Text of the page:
“Science is by its nature a collective activity; its success depends on excellent work environments where those with talent are seen, supported, pushed forward and inspired to break through their own limits — and the current limits of science.”
Leadership. The ability to see someone, to convey respect. An interest and capacity to create working conditions that give results. This is what universities need, according to Knut Olav Åmås. He continues with a blistering critique of the status quo.
We have plenty of socially dysfunctional university faculties, departments and institutes in this country. Their progeny is mediocre research from groups lacking sufficient drive and fuel — deficits that follow from a failure to take care of people, not least of all the young and promising, who are all too often left out in the cold. [my translation]
Ouch! Take a minute to digest this. We’re dysfunctional. We deliver mediocre results. We don’t nurture those who need it most.
A more crass assessment one could hardly imagine, although I’m sure Norway is not alone in its far too frequent failure to effectively focus on the conditions for creating breakthroughs.
How can we respond to this? How can we be better? From my perspective, there is no reason to challenge Åmås’ conclusions. There’s no benefit in trotting out some of the truly wonderful working environments that can be found in our universities. They are there; I’ve seen many. But so are the ones he is writing about.
Our response to this harsh description certainly should not be more formality in daily life; we don’t need more papers to fill out. There’s too much of that as it is. For example, we should not try to change the culture Åmås describes by finding new approaches to annual performance reviews. Fortunately, I’m not too worried about that; I’ve personally had a formal performance review exactly once in over 20 years.
In Norwegian, by the way, a performance review is literally called a “collegial conversation” (medarbeidersamtale). And, perhaps ironically, I do think that more collegial conversations — informal ones, daily or weekly casual chats about research and writing — could contribute to improving our culture. The most productive and exciting work environments in academia are those in which colleagues are constantly asking each other about their scientific progress; they are those in which you have the opportunity every day to casually explain the next step you’re planning to take. Are you part of such a group?
We can mend our dysfunctionality by being more deliberate about leadership development. The goal of more engaged leadership is not increased control over researchers; on the contrary, the goal is more freedom for researchers. When it comes to the generation of new knowledge — when we’re talking about the pursuit of discovery — universities more than any other kind of institution are responsible for long-term, curiosity driven research. Better leadership can feed this process; bad leadership stifles it.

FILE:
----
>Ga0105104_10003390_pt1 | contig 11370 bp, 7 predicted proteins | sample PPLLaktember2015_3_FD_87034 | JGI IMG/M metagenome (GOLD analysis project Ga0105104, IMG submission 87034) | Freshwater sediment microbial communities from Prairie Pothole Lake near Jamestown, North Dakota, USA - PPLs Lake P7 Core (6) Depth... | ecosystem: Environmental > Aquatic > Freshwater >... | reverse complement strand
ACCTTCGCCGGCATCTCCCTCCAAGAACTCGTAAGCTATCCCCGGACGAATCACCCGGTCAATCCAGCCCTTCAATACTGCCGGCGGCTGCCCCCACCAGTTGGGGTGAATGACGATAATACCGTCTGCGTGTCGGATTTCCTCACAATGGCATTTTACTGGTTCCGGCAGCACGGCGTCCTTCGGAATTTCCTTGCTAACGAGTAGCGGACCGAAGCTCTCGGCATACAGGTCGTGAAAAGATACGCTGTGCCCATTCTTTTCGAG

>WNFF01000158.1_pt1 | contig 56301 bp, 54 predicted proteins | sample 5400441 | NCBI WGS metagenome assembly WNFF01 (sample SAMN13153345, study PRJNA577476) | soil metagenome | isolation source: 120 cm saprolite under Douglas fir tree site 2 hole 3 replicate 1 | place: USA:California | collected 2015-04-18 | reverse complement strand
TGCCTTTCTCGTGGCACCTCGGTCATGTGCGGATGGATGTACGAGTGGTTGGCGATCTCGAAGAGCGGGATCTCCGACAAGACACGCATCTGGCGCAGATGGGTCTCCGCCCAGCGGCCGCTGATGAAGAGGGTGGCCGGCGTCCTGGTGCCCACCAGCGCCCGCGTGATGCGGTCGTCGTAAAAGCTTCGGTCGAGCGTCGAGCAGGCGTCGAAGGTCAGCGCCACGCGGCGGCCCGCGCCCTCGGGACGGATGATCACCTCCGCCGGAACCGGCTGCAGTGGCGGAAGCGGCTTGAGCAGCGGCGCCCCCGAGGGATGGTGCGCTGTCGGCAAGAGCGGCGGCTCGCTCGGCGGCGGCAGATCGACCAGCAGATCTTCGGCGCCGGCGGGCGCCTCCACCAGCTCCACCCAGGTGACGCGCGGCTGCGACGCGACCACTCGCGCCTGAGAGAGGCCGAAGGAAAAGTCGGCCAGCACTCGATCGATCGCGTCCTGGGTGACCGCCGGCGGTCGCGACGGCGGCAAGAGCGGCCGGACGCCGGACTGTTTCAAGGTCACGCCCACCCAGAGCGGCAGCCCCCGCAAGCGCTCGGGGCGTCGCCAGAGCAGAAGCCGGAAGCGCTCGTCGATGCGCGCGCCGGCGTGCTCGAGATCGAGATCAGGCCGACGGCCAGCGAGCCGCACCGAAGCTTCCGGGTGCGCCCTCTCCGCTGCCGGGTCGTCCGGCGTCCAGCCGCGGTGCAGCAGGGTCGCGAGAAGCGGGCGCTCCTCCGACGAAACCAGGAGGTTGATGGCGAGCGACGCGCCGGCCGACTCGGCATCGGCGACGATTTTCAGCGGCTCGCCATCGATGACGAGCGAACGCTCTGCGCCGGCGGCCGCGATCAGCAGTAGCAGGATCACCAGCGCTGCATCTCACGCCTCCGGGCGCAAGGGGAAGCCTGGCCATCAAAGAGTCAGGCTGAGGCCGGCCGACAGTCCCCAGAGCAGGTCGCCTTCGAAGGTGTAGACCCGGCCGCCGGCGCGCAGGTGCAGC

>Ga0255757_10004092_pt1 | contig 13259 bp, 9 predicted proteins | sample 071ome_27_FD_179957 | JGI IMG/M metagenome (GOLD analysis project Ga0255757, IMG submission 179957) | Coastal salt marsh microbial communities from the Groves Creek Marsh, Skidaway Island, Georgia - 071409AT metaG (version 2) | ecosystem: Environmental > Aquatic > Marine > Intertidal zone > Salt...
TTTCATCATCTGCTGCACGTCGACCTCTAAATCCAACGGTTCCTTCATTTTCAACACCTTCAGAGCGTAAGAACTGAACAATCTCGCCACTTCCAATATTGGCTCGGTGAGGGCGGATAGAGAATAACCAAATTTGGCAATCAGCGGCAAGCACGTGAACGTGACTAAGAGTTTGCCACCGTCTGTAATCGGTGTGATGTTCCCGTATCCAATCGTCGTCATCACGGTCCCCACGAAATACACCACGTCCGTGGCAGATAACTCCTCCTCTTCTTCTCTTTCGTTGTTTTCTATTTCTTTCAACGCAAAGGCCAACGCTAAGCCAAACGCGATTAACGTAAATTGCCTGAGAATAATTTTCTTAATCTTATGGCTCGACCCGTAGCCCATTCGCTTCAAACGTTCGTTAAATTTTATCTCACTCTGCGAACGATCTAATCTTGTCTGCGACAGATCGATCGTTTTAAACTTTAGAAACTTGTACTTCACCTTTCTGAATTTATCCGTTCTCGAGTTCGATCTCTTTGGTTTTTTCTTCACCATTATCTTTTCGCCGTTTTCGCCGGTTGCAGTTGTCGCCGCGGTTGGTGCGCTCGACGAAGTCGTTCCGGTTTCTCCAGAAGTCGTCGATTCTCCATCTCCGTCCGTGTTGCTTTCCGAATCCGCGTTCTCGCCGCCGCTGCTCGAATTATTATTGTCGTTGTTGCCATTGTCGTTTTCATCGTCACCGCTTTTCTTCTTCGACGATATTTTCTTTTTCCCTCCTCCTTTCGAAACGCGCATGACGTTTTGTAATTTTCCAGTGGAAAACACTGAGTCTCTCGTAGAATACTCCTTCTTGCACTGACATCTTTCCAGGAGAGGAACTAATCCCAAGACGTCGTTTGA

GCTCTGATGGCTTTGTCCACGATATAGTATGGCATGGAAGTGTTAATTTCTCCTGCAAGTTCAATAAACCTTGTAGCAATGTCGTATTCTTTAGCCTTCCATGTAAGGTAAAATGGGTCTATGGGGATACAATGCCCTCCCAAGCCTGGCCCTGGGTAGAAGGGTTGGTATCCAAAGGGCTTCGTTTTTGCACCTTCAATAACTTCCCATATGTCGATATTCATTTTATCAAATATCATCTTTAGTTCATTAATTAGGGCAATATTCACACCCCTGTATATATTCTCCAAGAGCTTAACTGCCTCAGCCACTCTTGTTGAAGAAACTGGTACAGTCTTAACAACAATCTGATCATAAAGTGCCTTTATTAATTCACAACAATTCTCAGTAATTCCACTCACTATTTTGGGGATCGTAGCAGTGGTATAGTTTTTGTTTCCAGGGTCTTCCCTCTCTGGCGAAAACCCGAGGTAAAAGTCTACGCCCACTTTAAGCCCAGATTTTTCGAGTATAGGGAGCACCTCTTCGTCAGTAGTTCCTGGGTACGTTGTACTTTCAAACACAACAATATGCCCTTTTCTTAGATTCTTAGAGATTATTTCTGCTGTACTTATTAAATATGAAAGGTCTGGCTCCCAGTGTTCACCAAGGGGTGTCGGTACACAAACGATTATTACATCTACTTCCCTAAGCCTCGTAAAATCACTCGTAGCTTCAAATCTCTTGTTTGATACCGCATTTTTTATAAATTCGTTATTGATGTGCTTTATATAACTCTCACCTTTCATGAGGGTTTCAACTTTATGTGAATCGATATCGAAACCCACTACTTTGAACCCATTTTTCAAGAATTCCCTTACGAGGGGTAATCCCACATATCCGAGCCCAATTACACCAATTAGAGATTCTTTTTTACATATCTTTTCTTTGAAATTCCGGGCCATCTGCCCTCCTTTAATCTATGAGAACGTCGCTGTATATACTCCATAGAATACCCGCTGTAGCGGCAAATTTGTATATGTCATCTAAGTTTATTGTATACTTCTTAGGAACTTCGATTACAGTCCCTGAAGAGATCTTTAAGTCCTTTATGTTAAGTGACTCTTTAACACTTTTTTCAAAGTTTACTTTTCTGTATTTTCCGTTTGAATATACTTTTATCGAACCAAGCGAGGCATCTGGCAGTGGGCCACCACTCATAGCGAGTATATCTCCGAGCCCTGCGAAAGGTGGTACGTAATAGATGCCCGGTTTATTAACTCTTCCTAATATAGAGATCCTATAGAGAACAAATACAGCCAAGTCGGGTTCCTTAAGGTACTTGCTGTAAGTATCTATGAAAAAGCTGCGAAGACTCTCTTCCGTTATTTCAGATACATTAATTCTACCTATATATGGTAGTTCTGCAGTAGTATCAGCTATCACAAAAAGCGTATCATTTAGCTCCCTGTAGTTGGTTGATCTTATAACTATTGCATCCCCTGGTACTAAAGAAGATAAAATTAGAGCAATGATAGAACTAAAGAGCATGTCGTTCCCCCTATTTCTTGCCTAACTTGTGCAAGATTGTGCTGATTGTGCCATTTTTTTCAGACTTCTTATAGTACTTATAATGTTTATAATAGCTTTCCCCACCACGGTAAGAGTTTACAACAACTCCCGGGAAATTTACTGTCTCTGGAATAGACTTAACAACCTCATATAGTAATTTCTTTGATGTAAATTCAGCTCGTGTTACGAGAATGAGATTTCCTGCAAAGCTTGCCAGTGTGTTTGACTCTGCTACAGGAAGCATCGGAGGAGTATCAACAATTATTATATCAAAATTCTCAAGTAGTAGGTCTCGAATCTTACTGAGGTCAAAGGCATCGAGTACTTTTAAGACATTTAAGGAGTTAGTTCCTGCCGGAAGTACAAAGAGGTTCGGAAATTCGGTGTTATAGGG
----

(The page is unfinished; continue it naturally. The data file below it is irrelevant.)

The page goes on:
An approach to leadership that creates well-functioning research environments isn’t difficult, either. You talk to people, rather than writing emails. You make decisions about little things then and there, rather than asking for a written summary or application. You show stewardship of your budget so those with goal-serving economic needs can move forward. You let people perform at their best, and let them develop in ways such that their best keeps getting better. You engage with those who aren’t performing and respectfully work to either get them back on the track you need in your organization or to find a track somewhere else that better suits their needs. You see people and you act in ways that show respect. You include them in planning your growth. How hard is that?
In fact, sometimes it is hard. Those seemingly little things are based not only on attitudes but also skills. Having good reflexes in the daily activity of leadership requires commitment and practice. People in leadership positions also have to be led, and their best also has to continue getting better. Sometimes that requires group discussions of where the organization is going; sometimes it requires practicing hard conversations. Sometimes it just requires saying aloud what you’re trying to do in a setting for reflected feedback from well-meaning colleagues.
In Norway, most people in leadership positions in universities get the opportunity to develop their skills and to improve. It’s much less common that we encourage young researchers to think about leadership as an interesting future component of a rich academic career. Almost all PhDs find themselves with some kind of leadership responsibility shortly after they finish their degree; that’s why my university has started leadership education as part of a researcher’s training. We don’t want to take the most eager young researchers away from their research too early in their careers, but we do want them to have a heightened awareness of what leadership can do for them, and how their groups can function better with simple measures.
Dysfunctional workplaces and mediocre results are unacceptable, and Knut Olav Åmås does the nation a service by so clearly calling out this problem. The potential of the university as the most important institution for the improvement and advancement of society is too great to squander on the pursuit of pettiness. The solutions are not difficult. All we have to do is act.
Breakthroughs, after all, don’t happen alone; they must be cultivated and nurtured.
What do you think holds universities back? Leave a comment or hit “tweet” and keep the discussion going!
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